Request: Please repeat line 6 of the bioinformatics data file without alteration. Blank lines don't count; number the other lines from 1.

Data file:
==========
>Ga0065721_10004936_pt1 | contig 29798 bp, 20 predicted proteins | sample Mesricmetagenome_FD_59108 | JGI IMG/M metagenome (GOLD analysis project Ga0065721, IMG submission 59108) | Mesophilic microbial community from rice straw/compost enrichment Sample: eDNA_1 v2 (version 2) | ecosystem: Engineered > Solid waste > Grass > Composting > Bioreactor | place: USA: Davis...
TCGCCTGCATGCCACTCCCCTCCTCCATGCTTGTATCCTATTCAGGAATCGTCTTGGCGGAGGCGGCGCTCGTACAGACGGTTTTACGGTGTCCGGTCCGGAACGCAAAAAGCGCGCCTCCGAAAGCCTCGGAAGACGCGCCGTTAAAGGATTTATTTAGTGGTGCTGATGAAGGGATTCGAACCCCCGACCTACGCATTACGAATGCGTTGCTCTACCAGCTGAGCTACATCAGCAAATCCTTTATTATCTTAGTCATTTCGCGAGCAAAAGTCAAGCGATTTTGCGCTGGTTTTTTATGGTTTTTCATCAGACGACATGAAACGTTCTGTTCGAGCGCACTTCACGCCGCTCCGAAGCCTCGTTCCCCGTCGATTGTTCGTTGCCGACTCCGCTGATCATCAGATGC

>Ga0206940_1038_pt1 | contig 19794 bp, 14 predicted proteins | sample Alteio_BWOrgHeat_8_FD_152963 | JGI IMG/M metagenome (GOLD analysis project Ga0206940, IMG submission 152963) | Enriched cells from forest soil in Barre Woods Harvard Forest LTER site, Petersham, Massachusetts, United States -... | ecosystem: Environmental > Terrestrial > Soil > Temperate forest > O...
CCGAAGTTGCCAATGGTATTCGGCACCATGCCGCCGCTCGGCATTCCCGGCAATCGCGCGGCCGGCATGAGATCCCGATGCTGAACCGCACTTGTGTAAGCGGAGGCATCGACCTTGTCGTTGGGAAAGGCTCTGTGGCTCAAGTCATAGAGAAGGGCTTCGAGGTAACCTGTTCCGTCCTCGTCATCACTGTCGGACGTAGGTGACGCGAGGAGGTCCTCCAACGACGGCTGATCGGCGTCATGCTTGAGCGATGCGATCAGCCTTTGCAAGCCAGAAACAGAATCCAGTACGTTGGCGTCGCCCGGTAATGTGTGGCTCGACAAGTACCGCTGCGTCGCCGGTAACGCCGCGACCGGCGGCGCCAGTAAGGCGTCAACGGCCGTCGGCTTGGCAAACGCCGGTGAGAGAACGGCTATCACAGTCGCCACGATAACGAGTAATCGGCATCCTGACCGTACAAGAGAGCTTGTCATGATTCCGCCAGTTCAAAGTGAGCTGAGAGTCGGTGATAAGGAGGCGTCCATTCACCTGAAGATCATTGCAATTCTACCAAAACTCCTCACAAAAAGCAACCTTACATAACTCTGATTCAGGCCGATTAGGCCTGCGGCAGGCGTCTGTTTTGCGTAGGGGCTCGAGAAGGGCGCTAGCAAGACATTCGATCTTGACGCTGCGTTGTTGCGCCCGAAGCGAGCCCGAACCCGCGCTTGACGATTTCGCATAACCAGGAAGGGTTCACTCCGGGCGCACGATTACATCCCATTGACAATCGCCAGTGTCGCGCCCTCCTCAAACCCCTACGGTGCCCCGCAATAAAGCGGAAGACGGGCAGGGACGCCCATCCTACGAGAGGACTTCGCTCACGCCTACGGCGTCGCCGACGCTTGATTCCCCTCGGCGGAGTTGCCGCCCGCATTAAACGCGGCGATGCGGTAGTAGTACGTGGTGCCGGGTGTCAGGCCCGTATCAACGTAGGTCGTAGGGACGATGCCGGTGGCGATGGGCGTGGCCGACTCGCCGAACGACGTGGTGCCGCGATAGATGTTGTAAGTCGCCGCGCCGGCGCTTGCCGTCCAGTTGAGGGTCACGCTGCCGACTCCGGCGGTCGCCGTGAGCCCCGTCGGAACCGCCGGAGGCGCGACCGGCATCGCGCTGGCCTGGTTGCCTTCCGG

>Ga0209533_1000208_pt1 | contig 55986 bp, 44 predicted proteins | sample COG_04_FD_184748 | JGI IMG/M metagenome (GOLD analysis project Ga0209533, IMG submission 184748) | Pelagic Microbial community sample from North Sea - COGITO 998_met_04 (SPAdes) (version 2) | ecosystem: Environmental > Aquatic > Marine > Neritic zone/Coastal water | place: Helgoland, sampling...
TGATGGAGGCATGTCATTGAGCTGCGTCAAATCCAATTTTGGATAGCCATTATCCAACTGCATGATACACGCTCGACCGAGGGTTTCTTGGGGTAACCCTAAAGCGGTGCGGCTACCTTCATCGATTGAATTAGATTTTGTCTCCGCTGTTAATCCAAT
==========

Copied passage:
TGATGGAGGCATGTCATTGAGCTGCGTCAAATCCAATTTTGGATAGCCATTATCCAACTGCATGATACACGCTCGACCGAGGGTTTCTTGGGGTAACCCTAAAGCGGTGCGGCTACCTTCATCGATTGAATTAGATTTTGTCTCCGCTGTTAATCCAAT